Santiago de Querétaro, or Querétaro for short, is the capital city of the Mexican state of Querétaro. It’s among the most historical cities in the country, with a city center so beautiful and well-maintained that it has UNESCO heritage status for its Baroque-style Spanish colonial architecture. Where Mexico City is sprawling and can be overwhelming, Querétaro is approachable, walkable, and doable in a couple of days. If you’re an early riser and have a vehicle, it’s possible to do Querétaro as a day trip from Mexico City — but with so much unique architecture and so many sights to see, it’s worth staying overnight. Here’s what to see.

Walk the UNESCO-listed city center.

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Santiago de Querétaro was founded in 1531, 12 years after Hernan Cortes began his overtaking of the Aztec empire. The city’s old town is the best-preserved of Mexico’s colonial-era cities, designed by the Spanish into two main zones — one for them, and one for the indigenous populations of the Chichimeca, Otomi, and Tarascan peoples. The old town is definitively Baroque, comprised of streets lined with pink stone row houses connecting multi-use public squares and hedge-lined gardens. As you walk the residential streets of Centro, it’s nearly impossible not to become jealous of the people living in these beautiful homes. Be sure to stop by the Zócalo, or town square, for a beer or coffee at one of the busy cafes overlooking the center. Bring a map, print or digital, with you on the walk because it’s easy to lose your way on the meandering streets.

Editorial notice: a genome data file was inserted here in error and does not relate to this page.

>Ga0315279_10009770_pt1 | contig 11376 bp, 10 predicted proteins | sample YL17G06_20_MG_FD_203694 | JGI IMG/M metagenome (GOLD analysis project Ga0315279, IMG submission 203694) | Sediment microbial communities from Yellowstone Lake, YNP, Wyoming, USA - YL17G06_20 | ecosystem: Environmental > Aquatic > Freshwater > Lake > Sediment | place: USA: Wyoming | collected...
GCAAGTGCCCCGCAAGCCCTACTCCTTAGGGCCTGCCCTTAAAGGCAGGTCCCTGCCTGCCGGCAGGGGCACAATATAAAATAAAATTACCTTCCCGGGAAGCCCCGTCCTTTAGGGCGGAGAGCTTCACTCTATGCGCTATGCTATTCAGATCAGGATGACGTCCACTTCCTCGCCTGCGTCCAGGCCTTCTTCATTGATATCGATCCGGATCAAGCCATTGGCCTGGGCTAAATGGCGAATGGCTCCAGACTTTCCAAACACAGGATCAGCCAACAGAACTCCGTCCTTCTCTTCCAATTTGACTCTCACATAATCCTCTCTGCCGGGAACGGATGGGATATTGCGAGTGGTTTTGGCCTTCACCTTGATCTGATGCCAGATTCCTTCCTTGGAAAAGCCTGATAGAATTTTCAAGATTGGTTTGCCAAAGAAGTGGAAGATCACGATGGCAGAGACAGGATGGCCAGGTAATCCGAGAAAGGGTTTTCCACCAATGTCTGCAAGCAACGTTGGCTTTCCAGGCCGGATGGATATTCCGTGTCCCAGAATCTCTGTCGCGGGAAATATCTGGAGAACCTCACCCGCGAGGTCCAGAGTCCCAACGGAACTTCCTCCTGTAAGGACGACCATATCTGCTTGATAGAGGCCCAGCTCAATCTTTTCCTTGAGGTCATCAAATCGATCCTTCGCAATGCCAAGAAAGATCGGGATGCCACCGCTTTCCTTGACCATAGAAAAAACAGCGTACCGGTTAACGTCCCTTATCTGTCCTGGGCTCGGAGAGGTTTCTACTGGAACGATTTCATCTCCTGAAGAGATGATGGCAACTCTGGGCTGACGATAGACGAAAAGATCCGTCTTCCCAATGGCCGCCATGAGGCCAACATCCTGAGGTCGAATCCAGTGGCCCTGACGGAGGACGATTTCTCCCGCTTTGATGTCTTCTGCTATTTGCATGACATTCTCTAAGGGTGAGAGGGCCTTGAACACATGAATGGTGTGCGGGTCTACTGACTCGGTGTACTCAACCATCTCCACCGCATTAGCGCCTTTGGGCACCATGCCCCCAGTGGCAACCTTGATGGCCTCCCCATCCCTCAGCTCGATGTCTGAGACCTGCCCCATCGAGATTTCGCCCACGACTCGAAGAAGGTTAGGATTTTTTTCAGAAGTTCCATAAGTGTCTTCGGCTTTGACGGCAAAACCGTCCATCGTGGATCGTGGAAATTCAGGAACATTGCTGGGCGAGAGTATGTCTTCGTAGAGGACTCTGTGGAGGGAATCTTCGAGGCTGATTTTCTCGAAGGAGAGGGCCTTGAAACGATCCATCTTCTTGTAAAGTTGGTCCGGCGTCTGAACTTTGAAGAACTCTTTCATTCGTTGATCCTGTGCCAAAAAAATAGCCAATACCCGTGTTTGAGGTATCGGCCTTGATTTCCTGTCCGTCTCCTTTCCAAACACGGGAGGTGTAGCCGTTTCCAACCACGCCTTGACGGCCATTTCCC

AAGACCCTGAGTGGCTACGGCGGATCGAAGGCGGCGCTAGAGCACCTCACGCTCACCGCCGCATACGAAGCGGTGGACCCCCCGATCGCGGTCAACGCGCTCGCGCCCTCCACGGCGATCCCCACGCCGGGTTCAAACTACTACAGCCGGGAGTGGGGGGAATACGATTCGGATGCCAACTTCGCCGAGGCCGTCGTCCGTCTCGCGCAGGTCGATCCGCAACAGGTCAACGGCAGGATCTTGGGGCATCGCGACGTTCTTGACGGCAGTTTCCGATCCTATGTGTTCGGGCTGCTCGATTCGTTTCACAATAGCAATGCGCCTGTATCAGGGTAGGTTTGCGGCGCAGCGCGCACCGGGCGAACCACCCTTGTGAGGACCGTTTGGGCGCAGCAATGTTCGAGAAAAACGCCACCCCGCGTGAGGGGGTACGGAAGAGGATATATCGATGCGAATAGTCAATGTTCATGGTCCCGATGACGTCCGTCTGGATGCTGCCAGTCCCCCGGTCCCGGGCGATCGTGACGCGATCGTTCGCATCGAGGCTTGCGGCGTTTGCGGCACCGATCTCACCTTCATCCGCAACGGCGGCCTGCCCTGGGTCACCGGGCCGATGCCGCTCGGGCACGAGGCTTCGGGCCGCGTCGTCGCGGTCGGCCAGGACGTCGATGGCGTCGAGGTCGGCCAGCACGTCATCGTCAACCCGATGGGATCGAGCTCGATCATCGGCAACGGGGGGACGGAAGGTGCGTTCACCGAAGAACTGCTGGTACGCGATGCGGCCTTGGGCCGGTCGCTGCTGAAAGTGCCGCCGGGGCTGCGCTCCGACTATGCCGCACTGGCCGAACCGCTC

As stunning as the brightly colored colonial homes are, Querétaro’s most famous architectural work is the massive, 18th-century aqueduct that runs through the heart of town. The aqueduct is over 4,000 feet long and made up of 75 massive arches, illuminated at night by bright spotlights that make the structure visible from any elevated point in town. Construction of the aqueduct was completed in 1738, and for over two centuries, it was used to carry water into Querétaro from the nearby El Ojo de Agua del Capulín spring. Despite no longer functioning in that capacity, it is preserved as a defining characteristic of the city’s facade. You can drive through the arches at multiple points in the city center, but it’s best viewed from the top of the Loma de Sangremal, a small hill opposite the Centro Histórico.